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Kenyans Making Cash Housing Horses

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Horse rider Angela Cheror (centre) with Elvis (right) and his sister Susan Mbugua at the Karen School of Riding on September 10, 2018 DIANA NGILA | NAIROBI 

Kenneth Orupia rushes back to the stable with supplies urgently needed to conduct a surgery on one of his horses at Karen Riding School in Nairobi.

Seven-year-old ‘Boxer’ is being neutered, a procedure that takes about 20 minutes. The horse’s eyes are droopy and he looks like he needs to rest after sedation but he stays awake, perhaps aware that the veterinarian and his master are talking about him.

‘Boxer’ is one of the horses housed at the Karen stables. The rest are out grazing.

“I have 18 horses here and about 100 people walk through those doors every week to ride them,” he says.

He knows the horses by name, points out their characters and the problems they might have, just like a parent would of his children.

“Goldie’ is seven months pregnant,” he says. Another horse needs tooth extraction. ‘Sara’, a horse that had been kept out in the riding trails for long needs to breastfeed her foal ‘Magical Star.’

“She is very hungry and her feeding schedule has to be adhered to,” one of the employees says.

As horse ownership in Kenya grows, not everyone can afford a stable. Kenyans are now buying horses and housing them far from their homes. The stable workers train the horses and their owners, take care of them and have a veterinarian on 24 hours call to treat them if they fall sick.

Owning a horse requires commitment in time, money and passion. Mr Orupia has opened his Nairobi stable to other horse owners besides keeping his own.

“Owners pay Sh35,000 a month for their horses to stay here at the stable but they can pay for a half of the lease period which is Sh25,000,” he says.

He adds that horse mold, hay, water molasses, barley, carrots, apples, oats are just part of the few dietary requirements healthy horses require every day, making horse-keeping not a cheap hobby.

Tony Muthama of Hardy Stud says horses owners can pay Sh30,000 to house their animals in the stable.

The stable workers exercise and groom the horses. There is a half lease option which is cheaper where a stable owner is allowed to use the horse to teach walk-in riders and in races.

“The half lease option can only be discussed after we see what the horse is able to do. An owner may say we can use a horse for races but we find it is not capable of doing much,” he says.

Most of the horses at the stable are also insured. Horses can fetch luxury-car prices hence have to be insured. A horse can cost as little as Sh150,000, says Mr Orupia, but those are old and retired. A good one costs anything from Sh500,000.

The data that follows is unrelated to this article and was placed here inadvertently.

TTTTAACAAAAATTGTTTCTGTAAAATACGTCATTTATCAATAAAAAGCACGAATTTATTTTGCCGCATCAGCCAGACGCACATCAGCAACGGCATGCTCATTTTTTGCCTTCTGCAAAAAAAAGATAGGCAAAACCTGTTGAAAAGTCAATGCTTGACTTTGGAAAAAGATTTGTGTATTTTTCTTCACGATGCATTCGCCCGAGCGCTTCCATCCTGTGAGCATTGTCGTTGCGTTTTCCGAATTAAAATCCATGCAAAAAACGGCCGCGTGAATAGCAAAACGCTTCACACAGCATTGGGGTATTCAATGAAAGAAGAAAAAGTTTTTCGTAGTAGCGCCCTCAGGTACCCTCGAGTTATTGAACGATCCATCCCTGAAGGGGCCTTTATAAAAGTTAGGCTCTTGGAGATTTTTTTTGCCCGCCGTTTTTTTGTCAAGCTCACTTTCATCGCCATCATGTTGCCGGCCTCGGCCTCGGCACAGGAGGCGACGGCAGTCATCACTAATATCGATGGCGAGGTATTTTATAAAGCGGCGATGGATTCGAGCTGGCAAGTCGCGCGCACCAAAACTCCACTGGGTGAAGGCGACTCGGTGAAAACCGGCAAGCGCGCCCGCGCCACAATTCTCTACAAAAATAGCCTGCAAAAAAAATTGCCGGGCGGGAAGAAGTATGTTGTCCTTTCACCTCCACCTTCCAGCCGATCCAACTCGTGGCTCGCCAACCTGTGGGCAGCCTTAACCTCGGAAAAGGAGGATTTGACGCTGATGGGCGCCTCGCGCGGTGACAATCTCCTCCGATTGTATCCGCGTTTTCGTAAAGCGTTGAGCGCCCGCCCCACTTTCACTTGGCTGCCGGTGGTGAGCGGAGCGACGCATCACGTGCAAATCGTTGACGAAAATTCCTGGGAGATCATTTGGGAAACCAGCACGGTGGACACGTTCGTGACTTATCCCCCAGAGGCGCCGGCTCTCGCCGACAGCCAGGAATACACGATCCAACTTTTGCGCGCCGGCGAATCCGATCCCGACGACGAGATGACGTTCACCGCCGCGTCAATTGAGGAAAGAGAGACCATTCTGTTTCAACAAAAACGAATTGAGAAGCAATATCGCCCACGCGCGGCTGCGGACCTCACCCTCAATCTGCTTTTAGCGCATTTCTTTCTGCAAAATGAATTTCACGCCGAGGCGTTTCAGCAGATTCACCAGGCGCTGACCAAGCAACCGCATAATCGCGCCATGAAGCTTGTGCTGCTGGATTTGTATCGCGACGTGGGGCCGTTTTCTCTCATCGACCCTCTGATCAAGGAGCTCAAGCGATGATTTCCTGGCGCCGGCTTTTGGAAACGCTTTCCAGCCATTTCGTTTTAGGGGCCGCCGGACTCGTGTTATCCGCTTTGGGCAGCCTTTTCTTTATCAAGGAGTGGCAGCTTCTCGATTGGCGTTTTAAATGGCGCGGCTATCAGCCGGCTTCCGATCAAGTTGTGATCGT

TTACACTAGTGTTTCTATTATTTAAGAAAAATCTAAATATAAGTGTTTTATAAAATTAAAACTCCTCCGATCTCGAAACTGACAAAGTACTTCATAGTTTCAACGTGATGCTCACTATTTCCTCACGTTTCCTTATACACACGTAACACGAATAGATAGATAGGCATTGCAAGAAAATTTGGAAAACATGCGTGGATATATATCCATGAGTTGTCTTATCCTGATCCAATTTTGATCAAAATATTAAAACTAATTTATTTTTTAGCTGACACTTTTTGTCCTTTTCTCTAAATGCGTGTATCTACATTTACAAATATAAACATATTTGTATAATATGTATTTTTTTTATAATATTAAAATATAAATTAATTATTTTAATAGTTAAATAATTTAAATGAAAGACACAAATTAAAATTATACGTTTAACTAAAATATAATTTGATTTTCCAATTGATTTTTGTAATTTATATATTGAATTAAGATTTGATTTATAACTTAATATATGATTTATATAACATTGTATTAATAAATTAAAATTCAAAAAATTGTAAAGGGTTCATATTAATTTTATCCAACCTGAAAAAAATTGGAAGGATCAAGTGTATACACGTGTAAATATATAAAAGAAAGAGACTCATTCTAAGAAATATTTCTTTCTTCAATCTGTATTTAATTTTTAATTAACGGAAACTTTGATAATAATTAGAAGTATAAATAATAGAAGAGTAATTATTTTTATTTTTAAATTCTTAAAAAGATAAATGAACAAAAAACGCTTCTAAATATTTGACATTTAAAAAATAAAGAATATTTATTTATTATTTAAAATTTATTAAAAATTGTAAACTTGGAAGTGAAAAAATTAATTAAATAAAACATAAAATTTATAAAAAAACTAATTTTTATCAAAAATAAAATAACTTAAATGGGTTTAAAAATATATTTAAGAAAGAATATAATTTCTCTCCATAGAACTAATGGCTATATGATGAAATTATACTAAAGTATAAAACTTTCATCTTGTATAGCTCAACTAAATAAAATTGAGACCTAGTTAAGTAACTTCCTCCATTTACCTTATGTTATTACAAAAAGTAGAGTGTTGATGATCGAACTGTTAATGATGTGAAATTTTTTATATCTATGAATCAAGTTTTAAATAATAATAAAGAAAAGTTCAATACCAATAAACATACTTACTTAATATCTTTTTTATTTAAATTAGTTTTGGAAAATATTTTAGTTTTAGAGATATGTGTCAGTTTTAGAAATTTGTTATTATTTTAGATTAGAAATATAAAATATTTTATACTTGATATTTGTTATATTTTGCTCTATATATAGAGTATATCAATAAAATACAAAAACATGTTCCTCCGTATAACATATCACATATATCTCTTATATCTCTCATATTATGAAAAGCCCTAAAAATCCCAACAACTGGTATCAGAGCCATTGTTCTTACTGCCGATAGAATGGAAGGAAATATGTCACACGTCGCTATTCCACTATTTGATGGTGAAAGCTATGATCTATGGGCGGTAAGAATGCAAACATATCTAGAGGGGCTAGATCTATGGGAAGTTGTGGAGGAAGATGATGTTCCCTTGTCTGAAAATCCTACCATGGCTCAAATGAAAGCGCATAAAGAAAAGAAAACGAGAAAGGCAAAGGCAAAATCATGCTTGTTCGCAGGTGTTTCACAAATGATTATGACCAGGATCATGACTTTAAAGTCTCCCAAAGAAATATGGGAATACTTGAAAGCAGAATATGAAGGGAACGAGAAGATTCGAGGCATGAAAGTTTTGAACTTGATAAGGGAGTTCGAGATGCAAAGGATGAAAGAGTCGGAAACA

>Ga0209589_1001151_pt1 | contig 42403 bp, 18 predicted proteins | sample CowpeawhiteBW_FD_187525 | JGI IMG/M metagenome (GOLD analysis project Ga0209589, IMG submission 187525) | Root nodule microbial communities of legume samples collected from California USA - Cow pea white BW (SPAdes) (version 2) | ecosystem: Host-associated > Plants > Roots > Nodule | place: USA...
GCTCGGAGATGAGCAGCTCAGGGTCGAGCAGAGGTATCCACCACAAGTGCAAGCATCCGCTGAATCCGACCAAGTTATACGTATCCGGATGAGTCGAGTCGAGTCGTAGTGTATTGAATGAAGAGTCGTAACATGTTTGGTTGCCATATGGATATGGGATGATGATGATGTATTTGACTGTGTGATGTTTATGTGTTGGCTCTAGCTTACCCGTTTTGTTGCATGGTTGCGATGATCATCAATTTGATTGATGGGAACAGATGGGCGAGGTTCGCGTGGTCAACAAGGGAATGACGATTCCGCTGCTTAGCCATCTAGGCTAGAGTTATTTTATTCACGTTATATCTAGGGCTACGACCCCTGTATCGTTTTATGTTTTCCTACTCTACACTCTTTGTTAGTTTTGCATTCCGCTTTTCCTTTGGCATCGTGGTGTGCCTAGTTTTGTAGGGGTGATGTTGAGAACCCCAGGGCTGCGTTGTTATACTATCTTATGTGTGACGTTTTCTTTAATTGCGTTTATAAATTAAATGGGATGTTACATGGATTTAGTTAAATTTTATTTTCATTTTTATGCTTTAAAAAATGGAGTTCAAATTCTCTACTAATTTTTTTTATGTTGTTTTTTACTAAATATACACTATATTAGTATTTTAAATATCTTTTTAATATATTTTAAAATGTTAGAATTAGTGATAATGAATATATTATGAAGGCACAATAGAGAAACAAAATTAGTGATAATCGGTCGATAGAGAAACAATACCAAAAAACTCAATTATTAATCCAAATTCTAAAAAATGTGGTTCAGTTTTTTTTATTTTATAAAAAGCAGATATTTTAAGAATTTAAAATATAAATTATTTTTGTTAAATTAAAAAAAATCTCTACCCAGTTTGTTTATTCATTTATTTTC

Horse rider Angela Cheror (centre) with Elvis

Horse rider Angela Cheror (centre) with Elvis (right) and his sister Susan Mbugua at the Karen School of Riding on September 10, 2018 DIANA NGILA | NAIROBI

“I know a guy who bought a Sh14 million horse and he had to put it down after it was kicked by another horse which broke its hip. That is money down the drain when you do not take insurance,” says Mr Orupia whose love for horses started when he was 12 years old.

In addition, a horse owner has to pay fees for hoof maintenance.

“Poor hoof care can lead to infection, joint hyper-extension, and even permanent lameness. In addition to daily care, horses should be seen by a certified farrier every six to eight weeks to be trimmed or shoed,” he says.

Equipment is also a key in horse keeping.

“Harnesses, for instance, vary in sizes depending on the horse. We get polo harnesses from Argentina while the rest comes from the UK,” he says.

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Genius Mbugua, a father-of-three keeps his horses at Karen Riding School.

“Having a stable or shelter, maintenance of equipment, fencing and grooming are things I had to consider. You also need to proper beddings for the horse,” he says.

Mr Mbugua who has a two-year-old son named Jayden, 10-year-old Elvis and eight-year-old Susan, bought each of them a horse even if he does not own a stable.

“I have always loved horses and I wanted my children to own them but because we live in a court, I found this arrangement good for us. They come here on weekends to ride their horses without me having to break a sweat,” says Mr Mbugua.

He says he bought two horses from Mr Orupia and he got a white foal that his son Jayden rides elsewhere.

When the white foal was brought to the Karen Riding School, Mr Orupia says, it was trained to fit a child’s needs.

“We have to train the rider but also get the horse well-tempered. We teach the horse and the rider to communicate through body movements. For example, the horse should know that when the rider leans back then it should slow down,” he says.

Susan who has had her horse for about a year now rides by herself unlike many children. She is not afraid of them unlike Jayden who loves them but still exercises caution.

“I like the way it requires concentration and how you can be one with the horse while riding it,” says Susan.

Her horse ‘Goldie’ is pregnant and despite the visible growing belly, Susan is able to lead her to move just as majestic as the other horses.

The children started by doing hour-long lessons. Mr Orupia explains that horses cannot be taught something new for more than an hour.

Horse rider Angela Cheror holds the reigns of

Horse rider Angela Cheror holds the reigns of Nunki the horse, with 3year-old Jayden Mbugua at the Karen School of Riding on September 10, 2018. PHOTO | DIANA NGILA | NMG

Angela Cheror arrives at the riding school for an appointment with Mr Orupia. She wants to become a horse-racing jockey.

“I come here on Sundays and Mondays and I love that it is quiet and a little less busy than usual,” she says.

While she has been riding for a while, being a jockey requires much more than showing up to ride leisurely. It is a tough road and involves years of training to gain reputation and experience.

One of the trainers, Michael Micino, says there are four levels that a jockey has to go through before becoming a professional. That depends on the way someone rides and how many times one wins competitions.

‘‘To be a professional, one should have 30 wins,” he says.

A jockey also has to be 50 to 55 kilogrammes and Ms Cheror says she had to lose weight to meet the standards.

“There are not many black female riders and I want to make the cut. I work at ensuring that I meet the set requirements needed to be the best. It is intense but there is no two ways about it,” she says.

Ms Cheror will start with a 5Kg claimer and over time she says that she will make her mark as a professional jockey.

“She will have to be a disciplined, be a good rider and that will require her to learn how to gallop for example. She will be given a license which expires every season which is about one year,” says Mr Micino.

Mr Orupia says that although horse racing has been perceived as a white man’s game, given its history, more Kenyans are getting into the sport.

The Nairobi horse-boarding place also offers equestrian skills such as polo discipline, showing, racing and dressage.

Other Kenyans who have their own stables also come to train with their horses in the sand-filled ground.